I posted something on the Corner yesterday on the (unwelcome) trend towards negative interest rates in Europe and Japan. Much of my focus was on the effect that ultra-low (and indeed negative) interest rates were having on Germany. Last week, however, Morgan Stanley’s Huw van Steenis wrote a more general critique of negative rates in the Financial Times (and there are plenty more to choose from).
Conventional thinking is that negative rates are just a natural continuation of quantitative easing, like dialling down the air conditioning. This, though, underestimates how financial intermediaries may actually respond. They erode banks’ margins. They give lenders an incentive to shrink, not grow. They encourage banks to seek out opportunities overseas rather than in their home markets. They also risk disruptions to bank funding. All go against the grain of the central banks’ desire to ease credit conditions and support financial stability.
Driving rates through the “zero bound” is (in essence) an effort to force banks to lend and savers to spend. But there’s good reason (whatever else one thinks of the idea) to think that negative interest rates will be self-defeating, not least because of their damaging effect on banks’ profitability and thus their ability to lend:
One counter argument is that negative rates have so far proved fairly benign in Sweden, Denmark and Switzerland. The details are more troubling. Banks have tried hard to offset negative rates by charging more for lending — particularly for mortgages — and charging higher fees. As a result, borrowing costs have gone up not down.
The crux of the matter is this: the market is no longer sure how low rates might go in a range of countries. Peter Praet, chief economist of the European Central Bank, said last week: “As other central banks have demonstrated, we have not reached the physical lower boundary.” As long as this uncertainty remains, it is hard for banks to know whether the loans they are making are economically sensible or for investors to price banks’ securities with confidence. Beyond a further 10–20 basis point cut in the deposit rate of the ECB, the effect on banks’ earnings could start to be exponentially negative.
For banks, the indirect consequences of negative rates may matter more than the direct effect. There is a risk that market liquidity will be reduced, as negative rates mean financial intermediaries hoard high-yielding assets. There is also a question over how money market funds, which help many corporates to manage their finances, will navigate negative rates. In Japan all 11 companies running money-market funds have stopped accepting new investments.
Negative rates, if passed on by banks, could also start to erode consumer trust in banks as the right place for their cash. Sales of safes have risen in Germany and Japan since they were implemented.
A run on safes is not, to me, a sign of a healthy monetary policy.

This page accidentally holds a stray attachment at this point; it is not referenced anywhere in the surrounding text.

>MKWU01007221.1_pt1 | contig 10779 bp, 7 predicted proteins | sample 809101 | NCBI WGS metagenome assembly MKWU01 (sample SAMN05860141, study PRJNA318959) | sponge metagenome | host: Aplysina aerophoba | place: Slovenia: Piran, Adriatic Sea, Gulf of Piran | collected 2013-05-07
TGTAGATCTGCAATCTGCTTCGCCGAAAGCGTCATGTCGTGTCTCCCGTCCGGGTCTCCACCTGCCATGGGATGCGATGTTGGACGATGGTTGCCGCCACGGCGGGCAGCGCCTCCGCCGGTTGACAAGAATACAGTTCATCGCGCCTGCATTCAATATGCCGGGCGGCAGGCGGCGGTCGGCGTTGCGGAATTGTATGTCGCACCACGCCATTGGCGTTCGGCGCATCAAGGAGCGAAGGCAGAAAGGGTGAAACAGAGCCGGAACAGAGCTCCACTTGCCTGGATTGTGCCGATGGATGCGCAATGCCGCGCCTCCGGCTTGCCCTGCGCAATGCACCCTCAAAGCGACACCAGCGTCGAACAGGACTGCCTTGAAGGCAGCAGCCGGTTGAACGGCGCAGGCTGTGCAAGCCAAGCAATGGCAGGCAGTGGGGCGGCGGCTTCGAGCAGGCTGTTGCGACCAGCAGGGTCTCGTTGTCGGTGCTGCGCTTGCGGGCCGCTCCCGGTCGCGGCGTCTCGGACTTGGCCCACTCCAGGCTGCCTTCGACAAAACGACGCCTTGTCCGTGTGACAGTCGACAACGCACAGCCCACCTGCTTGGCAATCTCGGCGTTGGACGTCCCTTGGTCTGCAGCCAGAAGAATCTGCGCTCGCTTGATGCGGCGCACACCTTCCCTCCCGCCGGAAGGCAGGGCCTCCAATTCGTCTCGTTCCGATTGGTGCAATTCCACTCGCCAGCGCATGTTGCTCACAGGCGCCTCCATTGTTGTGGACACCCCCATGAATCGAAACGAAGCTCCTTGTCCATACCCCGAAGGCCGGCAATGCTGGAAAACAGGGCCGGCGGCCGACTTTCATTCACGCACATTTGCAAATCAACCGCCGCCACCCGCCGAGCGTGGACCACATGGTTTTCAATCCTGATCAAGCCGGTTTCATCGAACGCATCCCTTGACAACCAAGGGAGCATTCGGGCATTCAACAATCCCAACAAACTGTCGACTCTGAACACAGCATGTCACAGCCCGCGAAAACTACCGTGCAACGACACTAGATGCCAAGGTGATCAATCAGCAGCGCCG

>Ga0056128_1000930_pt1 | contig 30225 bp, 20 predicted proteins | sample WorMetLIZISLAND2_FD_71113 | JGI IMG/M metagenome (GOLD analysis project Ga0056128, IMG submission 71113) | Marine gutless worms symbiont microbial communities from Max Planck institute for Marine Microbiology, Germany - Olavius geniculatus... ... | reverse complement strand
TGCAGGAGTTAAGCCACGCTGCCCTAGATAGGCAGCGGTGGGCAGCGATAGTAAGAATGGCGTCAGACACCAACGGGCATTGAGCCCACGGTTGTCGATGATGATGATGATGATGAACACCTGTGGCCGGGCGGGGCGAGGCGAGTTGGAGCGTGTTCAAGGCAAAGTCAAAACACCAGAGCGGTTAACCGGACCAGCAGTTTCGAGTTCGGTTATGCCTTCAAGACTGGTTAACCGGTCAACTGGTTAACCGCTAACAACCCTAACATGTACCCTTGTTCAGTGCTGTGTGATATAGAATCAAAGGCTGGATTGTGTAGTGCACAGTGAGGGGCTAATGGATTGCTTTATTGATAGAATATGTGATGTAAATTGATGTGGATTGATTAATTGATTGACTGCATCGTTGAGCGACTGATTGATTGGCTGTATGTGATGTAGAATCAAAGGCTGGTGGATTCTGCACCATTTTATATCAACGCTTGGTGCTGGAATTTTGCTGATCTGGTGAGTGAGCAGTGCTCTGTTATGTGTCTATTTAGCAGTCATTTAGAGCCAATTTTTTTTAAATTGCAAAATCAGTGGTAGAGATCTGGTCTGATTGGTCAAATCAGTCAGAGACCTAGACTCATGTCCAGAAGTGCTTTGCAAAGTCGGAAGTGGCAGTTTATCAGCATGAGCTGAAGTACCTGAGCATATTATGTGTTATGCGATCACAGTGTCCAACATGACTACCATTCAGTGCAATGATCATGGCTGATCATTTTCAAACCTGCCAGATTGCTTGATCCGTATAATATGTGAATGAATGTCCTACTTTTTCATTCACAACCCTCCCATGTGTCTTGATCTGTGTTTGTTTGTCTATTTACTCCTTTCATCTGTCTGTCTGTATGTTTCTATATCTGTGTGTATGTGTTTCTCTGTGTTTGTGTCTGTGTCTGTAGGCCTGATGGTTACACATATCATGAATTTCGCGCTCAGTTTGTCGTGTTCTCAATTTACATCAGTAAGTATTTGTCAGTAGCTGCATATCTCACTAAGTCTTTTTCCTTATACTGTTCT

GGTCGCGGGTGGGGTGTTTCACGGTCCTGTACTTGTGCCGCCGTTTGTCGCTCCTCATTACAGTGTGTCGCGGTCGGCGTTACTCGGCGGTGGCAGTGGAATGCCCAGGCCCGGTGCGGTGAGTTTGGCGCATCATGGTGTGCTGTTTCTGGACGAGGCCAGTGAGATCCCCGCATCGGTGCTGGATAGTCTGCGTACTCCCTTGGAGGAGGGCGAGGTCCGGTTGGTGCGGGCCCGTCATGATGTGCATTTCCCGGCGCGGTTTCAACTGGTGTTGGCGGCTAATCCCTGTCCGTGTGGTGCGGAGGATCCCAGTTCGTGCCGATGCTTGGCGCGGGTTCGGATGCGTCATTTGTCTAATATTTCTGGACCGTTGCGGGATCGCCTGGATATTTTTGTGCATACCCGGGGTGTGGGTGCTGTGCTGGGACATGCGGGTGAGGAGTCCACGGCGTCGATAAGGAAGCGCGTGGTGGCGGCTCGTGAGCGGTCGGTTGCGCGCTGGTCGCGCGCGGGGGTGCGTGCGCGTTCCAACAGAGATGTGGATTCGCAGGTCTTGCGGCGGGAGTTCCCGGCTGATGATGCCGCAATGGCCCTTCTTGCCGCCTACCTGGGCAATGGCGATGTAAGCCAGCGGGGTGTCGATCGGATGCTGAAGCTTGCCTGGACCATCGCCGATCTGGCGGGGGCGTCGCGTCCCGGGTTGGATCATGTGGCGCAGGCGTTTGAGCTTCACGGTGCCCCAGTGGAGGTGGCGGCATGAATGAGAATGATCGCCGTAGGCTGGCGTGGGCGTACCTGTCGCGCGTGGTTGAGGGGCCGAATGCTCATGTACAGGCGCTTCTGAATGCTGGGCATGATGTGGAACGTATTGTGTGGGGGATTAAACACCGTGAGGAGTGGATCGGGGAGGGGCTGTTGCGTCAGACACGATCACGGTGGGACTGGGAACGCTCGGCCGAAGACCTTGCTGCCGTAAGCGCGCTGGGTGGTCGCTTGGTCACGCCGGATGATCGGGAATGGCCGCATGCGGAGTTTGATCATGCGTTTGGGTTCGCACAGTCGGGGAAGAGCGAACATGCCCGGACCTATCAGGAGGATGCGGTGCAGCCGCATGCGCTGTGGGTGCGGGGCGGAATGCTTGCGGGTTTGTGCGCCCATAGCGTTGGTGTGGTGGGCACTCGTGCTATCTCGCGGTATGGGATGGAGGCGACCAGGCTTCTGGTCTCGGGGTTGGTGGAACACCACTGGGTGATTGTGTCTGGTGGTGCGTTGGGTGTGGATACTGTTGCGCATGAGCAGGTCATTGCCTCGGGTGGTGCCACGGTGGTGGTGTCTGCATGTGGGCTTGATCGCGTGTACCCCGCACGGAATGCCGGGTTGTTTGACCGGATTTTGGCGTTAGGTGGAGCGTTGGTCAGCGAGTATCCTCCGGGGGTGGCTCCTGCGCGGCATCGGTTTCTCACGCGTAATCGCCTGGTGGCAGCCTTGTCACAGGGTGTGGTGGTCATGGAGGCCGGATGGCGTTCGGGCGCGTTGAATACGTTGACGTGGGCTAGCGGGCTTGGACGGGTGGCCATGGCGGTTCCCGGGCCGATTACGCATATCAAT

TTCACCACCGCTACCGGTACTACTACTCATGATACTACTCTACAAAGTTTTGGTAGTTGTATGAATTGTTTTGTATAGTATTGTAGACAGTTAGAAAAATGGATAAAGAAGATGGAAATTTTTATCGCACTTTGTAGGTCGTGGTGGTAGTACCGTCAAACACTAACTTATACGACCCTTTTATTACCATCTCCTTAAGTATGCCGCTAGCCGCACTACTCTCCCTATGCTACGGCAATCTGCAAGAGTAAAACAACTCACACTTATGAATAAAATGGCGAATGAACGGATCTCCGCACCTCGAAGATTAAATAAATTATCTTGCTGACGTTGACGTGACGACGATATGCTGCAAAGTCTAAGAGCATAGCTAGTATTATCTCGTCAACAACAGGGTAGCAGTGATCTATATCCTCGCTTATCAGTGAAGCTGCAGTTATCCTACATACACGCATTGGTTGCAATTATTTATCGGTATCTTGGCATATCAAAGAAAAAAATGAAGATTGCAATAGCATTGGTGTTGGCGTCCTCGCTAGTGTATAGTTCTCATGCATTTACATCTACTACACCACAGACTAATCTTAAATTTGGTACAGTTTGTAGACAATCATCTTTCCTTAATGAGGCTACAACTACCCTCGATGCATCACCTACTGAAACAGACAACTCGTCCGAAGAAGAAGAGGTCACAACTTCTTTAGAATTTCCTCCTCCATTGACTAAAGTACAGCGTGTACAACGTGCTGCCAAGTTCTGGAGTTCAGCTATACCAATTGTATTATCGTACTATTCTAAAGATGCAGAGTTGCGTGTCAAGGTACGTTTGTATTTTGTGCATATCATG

In the course of a piece in the latest NRODT, I noted how the current “war on cash” offers a potential solution to some of those frustrated by the fact that (in essence) human nature puts a limit (those safes, for example) on how deep into negative territory interest rates can go:
In a speech last September, Andrew Haldane, the Bank of England’s chief economist, grumbled about the “constraint physical currency imposes” on setting negative interest rates. After considering various ways of dealing with this nuisance, he concluded that an “interesting solution” would be to “maintain the principle of a government-backed currency, but have it issued in an electronic rather than paper form.” This “would allow negative interest rates to be levied on currency easily and speedily.” Translation: Make people hold their cash in electronic form (and thus in banks); they will then have no means of escaping the levy on savings that negative interest rates effectively represent.
Before dismissing this as a form of madness that only Europeans could embrace, check out what Harvard’s Kenneth Rogoff has been saying. Writing in the Financial Times in May 2014, he argued that replacing paper money with an electronic alternative “would kill two birds with one stone.” It would strike a blow against crime, and it would free central banks from a bind that has “handcuffed” them since the financial crisis. “At present, if central banks try setting rates too far below zero, people will start bailing out into cash.” Indeed, they will: To its credit, the central bank of Switzerland, one of the countries now burdened with negative interest rates, has made it clear that it has no plans to junk its thousand-franc bills. It accepts that these are used as a store of value, something that Rogoff, no friend of the saver, might regard as reprehensible but the sensible Swiss do not. There has been a 17 percent increase in the number of these bills in circulation in the last year.
“Hoarding cash may be inconvenient and risky,” wrote Rogoff in a related paper, “but if rates become too negative, it becomes worth it.” He would clearly prefer to see that emergency exit locked and the key thrown away, leaving savers helpless in the face of whatever central bankers (and not only central bankers) might dream up.
And, no, that’s not a good idea.